The scope of community pharmacy practice and the sector’s regulation, distribution of medicines and remuneration are among the aspects explored in a new report published by the International Pharmaceutical Federation (FIP) recently. The report presents data from 79 countries that took part in a detailed survey between November 2020 and January 2021, giving the most up-to-date snapshot of the state of community pharmacy
around the world

Community Pharmacy Global Report 2021 builds on FIP’s previous (2016) report. Findings include
a 12.1 per cent increase in the average density of community pharmacists per 10,000 population (since 2016), currently at 5.19 (n=42), and an 11.2 per cent increase in the number of community pharmacies per 10,000 population, currently at 2.78 (n=50),” said Mr Lars-Åke Söderlund, President, FIP Community Pharmacy Section

“The global community pharmacy landscape is in constant evolution, with influencing factors including changing needs emerging technologies and trends in regulation and self-care, as well as the Covid-19 pandemic. This
continued research and sharing of knowledge by FIP is important in order for us to ensure that community pharmacy is well prepared to serve our populations in the future, to indicate what and where the shortfalls are, and to set directions for work. This new FIP report is most valuable — together with the FIP Development Goals, it provides inspiration for the transformation of pharmacy in a changing healthcare and consumer context.”

The 2021 report raises concerns over access to community pharmacies and pharmacists, and patient safety in some regions. For example, in general, low-income countries were found to have less than one pharmacy per 10,000 population, said the FIP. “Low access to pharmacies can translate to difficulties in having timely access to medicines and the professional services of pharmacists, and ensuring responsible use of medicines,” Mr Söderlund explained. Africa, the Eastern Mediterranean and South-East Asia reported a higher frequency of non-prescription medicines being sold outside community pharmacies, with a likely lack of professional advice and no guarantee of quality assurance.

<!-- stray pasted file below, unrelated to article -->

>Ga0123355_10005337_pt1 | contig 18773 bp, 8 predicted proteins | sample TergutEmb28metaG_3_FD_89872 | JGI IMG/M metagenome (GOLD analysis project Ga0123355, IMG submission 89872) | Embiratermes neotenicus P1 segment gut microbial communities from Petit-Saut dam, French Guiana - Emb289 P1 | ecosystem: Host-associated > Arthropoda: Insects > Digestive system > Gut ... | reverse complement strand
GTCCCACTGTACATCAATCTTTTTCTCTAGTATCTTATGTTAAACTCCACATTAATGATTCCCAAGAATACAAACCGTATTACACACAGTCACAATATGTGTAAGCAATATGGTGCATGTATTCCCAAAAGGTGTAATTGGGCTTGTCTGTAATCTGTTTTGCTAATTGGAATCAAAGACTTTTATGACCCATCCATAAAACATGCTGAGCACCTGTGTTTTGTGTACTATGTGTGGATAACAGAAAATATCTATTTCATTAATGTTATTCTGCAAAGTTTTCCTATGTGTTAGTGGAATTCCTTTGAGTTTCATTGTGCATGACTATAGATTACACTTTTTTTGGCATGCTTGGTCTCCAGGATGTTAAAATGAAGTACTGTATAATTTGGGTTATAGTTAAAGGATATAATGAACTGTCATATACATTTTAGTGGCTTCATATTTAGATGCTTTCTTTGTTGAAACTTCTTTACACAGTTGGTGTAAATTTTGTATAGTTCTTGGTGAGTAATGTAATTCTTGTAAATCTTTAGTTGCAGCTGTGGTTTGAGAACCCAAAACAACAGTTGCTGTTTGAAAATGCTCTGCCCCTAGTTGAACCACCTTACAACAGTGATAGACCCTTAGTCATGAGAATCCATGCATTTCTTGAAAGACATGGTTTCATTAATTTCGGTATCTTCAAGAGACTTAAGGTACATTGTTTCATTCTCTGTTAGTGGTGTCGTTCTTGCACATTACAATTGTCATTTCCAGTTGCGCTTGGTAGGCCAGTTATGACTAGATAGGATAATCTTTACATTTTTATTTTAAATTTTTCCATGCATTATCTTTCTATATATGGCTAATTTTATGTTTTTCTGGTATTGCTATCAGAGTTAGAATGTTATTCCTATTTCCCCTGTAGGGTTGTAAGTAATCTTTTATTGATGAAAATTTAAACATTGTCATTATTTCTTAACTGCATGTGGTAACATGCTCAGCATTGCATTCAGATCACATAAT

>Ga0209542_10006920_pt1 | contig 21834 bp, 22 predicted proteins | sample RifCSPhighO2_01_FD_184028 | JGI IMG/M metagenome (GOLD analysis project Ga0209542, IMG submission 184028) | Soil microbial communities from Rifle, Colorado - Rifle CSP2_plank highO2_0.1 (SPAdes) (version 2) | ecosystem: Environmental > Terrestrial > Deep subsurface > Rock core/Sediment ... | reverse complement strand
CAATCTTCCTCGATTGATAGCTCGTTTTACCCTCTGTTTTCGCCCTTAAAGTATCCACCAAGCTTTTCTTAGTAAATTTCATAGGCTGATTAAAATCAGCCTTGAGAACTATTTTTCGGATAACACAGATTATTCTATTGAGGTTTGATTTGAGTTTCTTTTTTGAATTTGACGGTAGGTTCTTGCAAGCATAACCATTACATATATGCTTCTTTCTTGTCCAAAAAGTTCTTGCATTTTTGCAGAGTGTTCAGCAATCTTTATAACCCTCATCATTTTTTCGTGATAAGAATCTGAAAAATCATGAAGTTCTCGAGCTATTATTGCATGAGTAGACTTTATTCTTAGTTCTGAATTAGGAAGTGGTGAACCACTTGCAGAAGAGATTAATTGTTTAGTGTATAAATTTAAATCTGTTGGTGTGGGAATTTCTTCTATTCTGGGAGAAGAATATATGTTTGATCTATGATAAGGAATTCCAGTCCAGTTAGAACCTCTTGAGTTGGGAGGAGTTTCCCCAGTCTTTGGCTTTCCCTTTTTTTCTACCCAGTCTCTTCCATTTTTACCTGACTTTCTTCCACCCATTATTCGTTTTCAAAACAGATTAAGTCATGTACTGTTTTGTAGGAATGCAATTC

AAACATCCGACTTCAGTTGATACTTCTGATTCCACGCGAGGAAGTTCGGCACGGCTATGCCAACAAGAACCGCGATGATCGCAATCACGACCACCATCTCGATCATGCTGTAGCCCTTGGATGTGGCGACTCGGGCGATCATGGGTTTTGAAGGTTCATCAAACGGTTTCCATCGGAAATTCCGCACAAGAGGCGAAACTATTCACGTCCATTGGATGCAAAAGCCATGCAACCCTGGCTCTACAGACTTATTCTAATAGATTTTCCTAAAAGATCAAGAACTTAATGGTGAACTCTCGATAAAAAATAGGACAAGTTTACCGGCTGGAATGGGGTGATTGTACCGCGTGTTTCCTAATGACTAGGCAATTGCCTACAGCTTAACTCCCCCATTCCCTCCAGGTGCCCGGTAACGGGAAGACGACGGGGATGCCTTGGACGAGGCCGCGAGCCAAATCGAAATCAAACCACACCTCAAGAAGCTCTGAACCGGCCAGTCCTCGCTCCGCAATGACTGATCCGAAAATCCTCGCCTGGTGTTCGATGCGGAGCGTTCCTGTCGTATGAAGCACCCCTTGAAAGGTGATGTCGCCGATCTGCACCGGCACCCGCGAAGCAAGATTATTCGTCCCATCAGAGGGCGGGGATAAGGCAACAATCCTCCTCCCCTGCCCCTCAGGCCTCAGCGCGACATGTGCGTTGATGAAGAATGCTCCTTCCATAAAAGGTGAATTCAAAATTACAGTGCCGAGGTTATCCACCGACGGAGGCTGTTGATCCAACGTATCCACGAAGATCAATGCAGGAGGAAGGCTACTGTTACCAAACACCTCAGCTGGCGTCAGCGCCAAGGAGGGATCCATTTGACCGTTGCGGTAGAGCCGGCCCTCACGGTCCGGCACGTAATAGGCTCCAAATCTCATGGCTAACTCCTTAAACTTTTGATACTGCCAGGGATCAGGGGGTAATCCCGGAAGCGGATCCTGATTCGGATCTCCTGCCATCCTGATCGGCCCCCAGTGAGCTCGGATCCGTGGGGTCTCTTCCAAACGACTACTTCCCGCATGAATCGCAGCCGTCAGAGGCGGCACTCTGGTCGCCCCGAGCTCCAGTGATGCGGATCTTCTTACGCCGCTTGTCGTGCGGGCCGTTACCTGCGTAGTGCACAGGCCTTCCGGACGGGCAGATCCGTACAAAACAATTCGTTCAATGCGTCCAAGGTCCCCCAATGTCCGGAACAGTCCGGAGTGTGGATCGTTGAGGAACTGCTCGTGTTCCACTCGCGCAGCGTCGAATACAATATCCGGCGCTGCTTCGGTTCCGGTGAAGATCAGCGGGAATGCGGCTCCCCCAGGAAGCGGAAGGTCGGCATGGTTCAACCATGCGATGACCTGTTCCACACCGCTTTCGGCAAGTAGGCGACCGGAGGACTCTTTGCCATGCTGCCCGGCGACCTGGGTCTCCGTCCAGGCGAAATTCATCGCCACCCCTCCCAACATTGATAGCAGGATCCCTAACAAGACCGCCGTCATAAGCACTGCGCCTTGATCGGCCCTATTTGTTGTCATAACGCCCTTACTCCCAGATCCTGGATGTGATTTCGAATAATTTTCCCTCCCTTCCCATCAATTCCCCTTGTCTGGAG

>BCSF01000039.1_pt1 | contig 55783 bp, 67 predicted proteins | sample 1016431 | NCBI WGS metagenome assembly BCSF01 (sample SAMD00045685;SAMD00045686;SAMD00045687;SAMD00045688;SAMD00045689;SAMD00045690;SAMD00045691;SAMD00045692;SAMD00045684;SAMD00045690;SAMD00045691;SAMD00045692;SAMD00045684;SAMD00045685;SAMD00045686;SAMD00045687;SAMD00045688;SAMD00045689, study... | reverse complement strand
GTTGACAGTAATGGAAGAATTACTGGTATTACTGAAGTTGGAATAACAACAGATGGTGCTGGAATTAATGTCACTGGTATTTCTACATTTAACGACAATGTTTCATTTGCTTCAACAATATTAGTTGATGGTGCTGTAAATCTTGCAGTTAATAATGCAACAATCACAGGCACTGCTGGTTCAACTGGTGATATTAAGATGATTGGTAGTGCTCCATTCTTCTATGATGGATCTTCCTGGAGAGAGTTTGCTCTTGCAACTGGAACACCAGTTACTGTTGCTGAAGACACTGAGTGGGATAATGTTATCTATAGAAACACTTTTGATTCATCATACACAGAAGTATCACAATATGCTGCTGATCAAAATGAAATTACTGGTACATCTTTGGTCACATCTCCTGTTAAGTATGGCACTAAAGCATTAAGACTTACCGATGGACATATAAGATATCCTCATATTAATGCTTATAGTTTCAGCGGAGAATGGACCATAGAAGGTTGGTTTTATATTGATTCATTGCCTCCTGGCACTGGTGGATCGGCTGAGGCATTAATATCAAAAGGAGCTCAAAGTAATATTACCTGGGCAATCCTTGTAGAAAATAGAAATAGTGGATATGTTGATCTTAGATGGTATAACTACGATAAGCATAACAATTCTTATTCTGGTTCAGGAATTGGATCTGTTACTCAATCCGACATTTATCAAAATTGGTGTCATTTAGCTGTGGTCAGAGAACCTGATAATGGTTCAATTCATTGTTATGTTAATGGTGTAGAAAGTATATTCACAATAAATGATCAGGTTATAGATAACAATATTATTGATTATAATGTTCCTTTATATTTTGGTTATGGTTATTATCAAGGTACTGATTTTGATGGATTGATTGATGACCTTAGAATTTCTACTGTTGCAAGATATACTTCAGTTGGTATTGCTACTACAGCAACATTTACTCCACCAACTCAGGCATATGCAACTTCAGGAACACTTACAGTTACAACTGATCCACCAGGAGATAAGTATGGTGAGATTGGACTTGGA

Furthermore, in the African and South-East Asian regions, the ratio between pharmacists and pharmacies is below 1, suggesting that some pharmacies are operating without apharmacist. The European region and high- and middle-income countries have seen an increase in this indicator, but other regions have seen a decrease, suggesting an uneven evolution of workforce capacity around the world.

In terms of expanded scope of community pharmacy services, Mr Söderlund said that a high ratio of pharmacists per pharmacy is a driver for implementing additional services and better patient care. Services such as dispensing emergency contraception or prescription renewals for patients with chronic conditions are present in more than 50 per cent of the countries and territories surveyed (n=79). Services such as home deliveries (68 per cent), home care and medicines review (51 per cent) and the provision of medicines to care or nursing homes (54 per
cent) are likely to have increased during the pandemic, the authors wrote. They added that although disease screening services are provided by pharmacies in some countries, more focus on these is needed — as of December 2020, only 18 per cent had pharmacies performing Covid-19 testing and 19 per cent HIV testing.

In relation to remuneration models, the report indicates that product-based remuneration is still the most common model around the world and that in 57 per cent of countries (n=37), pharmacies are remunerated via multiple contractual agreements. “This may lead to greater complexity, but may offer greater flexibility for achieving remuneration for services. However, the low number of service-based remuneration models may limit service delivery and FIP will continue to advocate remuneration of services by third-party payers,” he added.